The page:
name from the heavy shelling it was given by the Turks on 26 April 1915.Our tour in the region of Kabatepe (Gaba Tepe) consisted of a visit to the Lancashire Landing Cemetery. This area was heavily fortified and overlooked by steep cliffs. It was here that the 1st Lancashire Fusiliers fought their way ashore. The area was renamed ‘Lancashire landing’, and more than 80 Lancashire Fusiliers who died on that day were laid to rest here. It is now the final resting place of more than 1,200 Commonwealth servicemen.The first day ended with a meal at an authentic Turkish Restaurant. Every group member seemed to have a slight emotional look as well as the deep enjoyment of sharing the same scene where their ancestors had fought.Well, it seemed like nobody slept that night, everyone was up and ready before the morning bird. Our second day was to be an exhausting and exciting whole day, with prayers and emotional rep speeches; we took off to visit the resting place of the ones who had fought.The Canakkale Martyrs Memorial (Sehitler Abidesi) was our first stop, which is a war memorial commemorating the service of 253.000 Turkish soldiers who lost their lives in the Battle of Gallipoli. It is located within the Gallipoli peninsula ‘Historical National Park’ on Hisarlik Hill on Morto Bay. What a breath-taking monument, for words cannot describe the exceptional atmosphere and feelings within this location. We travelled another 15 minutes to the resting place of the 57th Infantry Regiment (57.Piyade Alay Sehitligi) the famous and most remarkable regiment of the Turks. History is written by the victors, they say, but even though the Turks won at Gallipoli, I can guarantee that most westerners don’t learn much about Turkey’s losses in this campaign. Here at this memorial, though, we did. While sipping on cool lemonade, we listened as our guide told us about the 57th Infantry Regiment — one of the regiments that Mustafa Kemal Ataturk commanded. Ataturk is famously quoted as having told this regiment: “I am not ordering
you to attack. I am ordering you to die.” And indeed they sought to death; every single one of them was either killed or wounded. Today, as a sign of respect, there is no 57th Regiment in the Turkish army.Our last stop of the day was at Chunuk Bair (Conk Bayiri), site of another main battle of the August Offensive of 1915. Here, New Zealand infantry attempted to take the hill from the Turks on August 8. Nearly every one of them died. Their bravery is remembered with a
memorial that we visited.There are so many more stories associated with Gallipoli that I could tell you. The one about a pocket watch saving Ataturk’s life in battle. Ones about the horrible trench conditions that claimed many lives on both sides. Yes, it may be true that these are not MY stories. But they are still stories that deserve to be continually shared. Ataturk the most famous Turkish General and father of modern day Turkey took a bullet to the chest which was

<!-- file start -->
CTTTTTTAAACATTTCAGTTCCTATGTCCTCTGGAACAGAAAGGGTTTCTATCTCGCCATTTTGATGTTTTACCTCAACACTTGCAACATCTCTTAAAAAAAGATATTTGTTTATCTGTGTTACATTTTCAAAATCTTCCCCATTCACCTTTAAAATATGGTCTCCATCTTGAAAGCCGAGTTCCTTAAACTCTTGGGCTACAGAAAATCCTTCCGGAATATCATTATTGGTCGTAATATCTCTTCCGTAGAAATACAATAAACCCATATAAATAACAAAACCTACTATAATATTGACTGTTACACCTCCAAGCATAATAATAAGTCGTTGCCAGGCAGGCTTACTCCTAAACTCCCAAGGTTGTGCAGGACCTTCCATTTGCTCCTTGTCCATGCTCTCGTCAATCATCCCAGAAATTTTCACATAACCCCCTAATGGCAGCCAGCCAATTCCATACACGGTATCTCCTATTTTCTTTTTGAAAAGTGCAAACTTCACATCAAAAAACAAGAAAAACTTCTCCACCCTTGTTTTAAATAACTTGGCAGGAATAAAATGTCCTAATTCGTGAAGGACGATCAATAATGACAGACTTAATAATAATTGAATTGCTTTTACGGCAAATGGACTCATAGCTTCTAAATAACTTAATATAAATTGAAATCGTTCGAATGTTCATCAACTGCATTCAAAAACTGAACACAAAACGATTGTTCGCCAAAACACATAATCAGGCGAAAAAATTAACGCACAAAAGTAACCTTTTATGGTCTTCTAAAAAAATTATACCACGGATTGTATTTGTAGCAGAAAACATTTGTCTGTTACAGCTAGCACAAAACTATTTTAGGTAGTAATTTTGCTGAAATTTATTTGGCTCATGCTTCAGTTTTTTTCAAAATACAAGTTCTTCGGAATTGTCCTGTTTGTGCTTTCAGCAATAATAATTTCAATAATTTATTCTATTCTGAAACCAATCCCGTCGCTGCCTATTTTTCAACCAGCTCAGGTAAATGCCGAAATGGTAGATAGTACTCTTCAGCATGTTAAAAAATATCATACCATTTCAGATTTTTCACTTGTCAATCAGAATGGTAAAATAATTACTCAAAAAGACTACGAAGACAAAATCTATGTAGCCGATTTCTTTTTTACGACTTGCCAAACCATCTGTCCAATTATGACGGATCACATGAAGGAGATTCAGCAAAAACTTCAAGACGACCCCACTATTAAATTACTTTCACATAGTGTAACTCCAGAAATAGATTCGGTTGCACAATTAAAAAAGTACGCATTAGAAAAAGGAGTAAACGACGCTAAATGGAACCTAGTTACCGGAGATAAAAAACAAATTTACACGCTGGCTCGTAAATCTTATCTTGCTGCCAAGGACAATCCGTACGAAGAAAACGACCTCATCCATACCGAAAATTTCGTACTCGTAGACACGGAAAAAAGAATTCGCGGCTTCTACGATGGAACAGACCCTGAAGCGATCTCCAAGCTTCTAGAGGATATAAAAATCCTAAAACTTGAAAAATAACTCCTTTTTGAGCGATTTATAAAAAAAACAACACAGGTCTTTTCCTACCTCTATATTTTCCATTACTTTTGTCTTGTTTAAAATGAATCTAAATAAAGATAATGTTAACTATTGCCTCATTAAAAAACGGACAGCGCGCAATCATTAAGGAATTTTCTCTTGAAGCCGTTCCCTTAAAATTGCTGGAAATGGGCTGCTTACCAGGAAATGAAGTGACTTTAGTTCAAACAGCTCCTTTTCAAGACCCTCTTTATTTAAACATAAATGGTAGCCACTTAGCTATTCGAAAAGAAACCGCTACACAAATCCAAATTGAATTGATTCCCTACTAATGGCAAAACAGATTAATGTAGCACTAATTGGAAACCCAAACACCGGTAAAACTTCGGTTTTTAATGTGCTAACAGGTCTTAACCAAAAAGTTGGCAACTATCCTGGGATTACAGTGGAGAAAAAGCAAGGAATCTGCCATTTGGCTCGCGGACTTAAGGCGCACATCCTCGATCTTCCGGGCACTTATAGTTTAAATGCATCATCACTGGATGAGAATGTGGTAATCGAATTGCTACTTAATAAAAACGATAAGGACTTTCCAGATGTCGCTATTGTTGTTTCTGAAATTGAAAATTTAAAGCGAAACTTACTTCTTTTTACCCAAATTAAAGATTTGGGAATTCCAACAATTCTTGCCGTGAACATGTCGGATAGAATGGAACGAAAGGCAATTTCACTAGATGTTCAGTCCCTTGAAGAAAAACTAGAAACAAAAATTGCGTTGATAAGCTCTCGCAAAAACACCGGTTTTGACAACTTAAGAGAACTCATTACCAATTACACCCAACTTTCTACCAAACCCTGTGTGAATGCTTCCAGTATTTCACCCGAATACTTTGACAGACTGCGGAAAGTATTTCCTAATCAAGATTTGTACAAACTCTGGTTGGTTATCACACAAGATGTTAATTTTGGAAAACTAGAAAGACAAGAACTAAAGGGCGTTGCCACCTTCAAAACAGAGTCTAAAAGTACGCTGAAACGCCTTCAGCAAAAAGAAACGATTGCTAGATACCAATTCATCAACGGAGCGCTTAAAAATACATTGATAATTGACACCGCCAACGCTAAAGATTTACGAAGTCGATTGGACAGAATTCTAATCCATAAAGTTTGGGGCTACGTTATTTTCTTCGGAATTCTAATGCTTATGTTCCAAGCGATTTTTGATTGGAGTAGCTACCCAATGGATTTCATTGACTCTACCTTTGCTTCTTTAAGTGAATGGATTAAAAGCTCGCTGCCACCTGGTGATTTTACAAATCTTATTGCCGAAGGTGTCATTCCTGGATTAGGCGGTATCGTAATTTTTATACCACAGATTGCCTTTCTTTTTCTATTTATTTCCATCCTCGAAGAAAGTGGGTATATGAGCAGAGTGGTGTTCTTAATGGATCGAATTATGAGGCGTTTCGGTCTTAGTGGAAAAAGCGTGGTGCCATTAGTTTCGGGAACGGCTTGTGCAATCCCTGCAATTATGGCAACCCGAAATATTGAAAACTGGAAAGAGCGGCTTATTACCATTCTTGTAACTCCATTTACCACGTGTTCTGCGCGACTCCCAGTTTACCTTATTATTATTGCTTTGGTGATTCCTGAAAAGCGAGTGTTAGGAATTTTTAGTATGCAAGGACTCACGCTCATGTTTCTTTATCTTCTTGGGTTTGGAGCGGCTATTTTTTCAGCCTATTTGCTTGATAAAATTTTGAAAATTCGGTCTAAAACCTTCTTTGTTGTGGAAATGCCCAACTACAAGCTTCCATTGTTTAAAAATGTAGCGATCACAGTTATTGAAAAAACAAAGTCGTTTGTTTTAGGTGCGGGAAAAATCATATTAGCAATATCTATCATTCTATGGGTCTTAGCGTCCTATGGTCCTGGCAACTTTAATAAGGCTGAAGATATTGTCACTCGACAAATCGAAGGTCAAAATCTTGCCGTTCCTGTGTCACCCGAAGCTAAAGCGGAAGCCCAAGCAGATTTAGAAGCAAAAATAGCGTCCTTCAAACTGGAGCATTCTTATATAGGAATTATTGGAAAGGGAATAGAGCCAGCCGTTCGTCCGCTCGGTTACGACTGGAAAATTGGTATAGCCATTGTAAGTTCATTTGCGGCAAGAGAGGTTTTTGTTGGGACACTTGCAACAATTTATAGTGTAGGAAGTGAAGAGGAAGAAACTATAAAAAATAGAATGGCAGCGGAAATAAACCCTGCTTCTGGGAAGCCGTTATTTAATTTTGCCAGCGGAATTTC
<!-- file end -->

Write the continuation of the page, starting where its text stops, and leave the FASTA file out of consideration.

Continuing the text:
stopped by a pocket watch. He gave the pocket watch to a German general who replaced it with a working one. The broken one is in a museum in Berlin and the working one is in the Ataturk museum in Ankara. It is no understatement to say that without this pocket watch Turkey would have looked very different.
With a combination of joy and emotion of visiting this region of Turkey, we left Canakkale the following morning, and set off to the magnificent Istanbul. The host of three great empires, named Constantinople and today’s modern day Istanbul. The home of Hagia Sofia (Ayasofya), Blue Mosque (Sultan Ahmet Camii), Dolmabahce Palace (Dolmabahce Sarayi), Maidens Tower (Kiz Kulesi), and many other grand attractions. Our last few days in Istanbul consisted of many ascinating visits to several attractions. To briefly end this descriptive article, I’d like to underline one place which draws everyone’s attention when seen, as it did with all of our group members; Hagia Sofia! A remarkable worship place that has warmly welcomed prayers of both Christians and Muslims throughout it’s time. Currently a museum, Hagia Sofia’s walls annotate figures and paintings from Christianity, alongside scriptures from the holy texts of Islam. Istanbul, a truly mystical city has been host to many civilisations since centuries, of which Byzantium and Ottoman Empires were both the most famous ones. The city today carries the characteristics of these two different cultures and surely Hagia Sophia is a perfect synthesis where one can observe both Ottoman and Byzantium effects under one great dome.

Finally, upon our departure from Turkey the group was overwhelmed by happiness resulting from the creation of distinguished stories throughout our time in Canakkale besides Istanbul. Ultimately, our trips to both these cities have unquestionably become unforgettable expeditions for each and every one of us.

With gratitude to the organisers, TUSU.

By Muhammed Ali Tunay

Contact Us

We're not around right now. But you can send us an email and we'll get back to you, asap.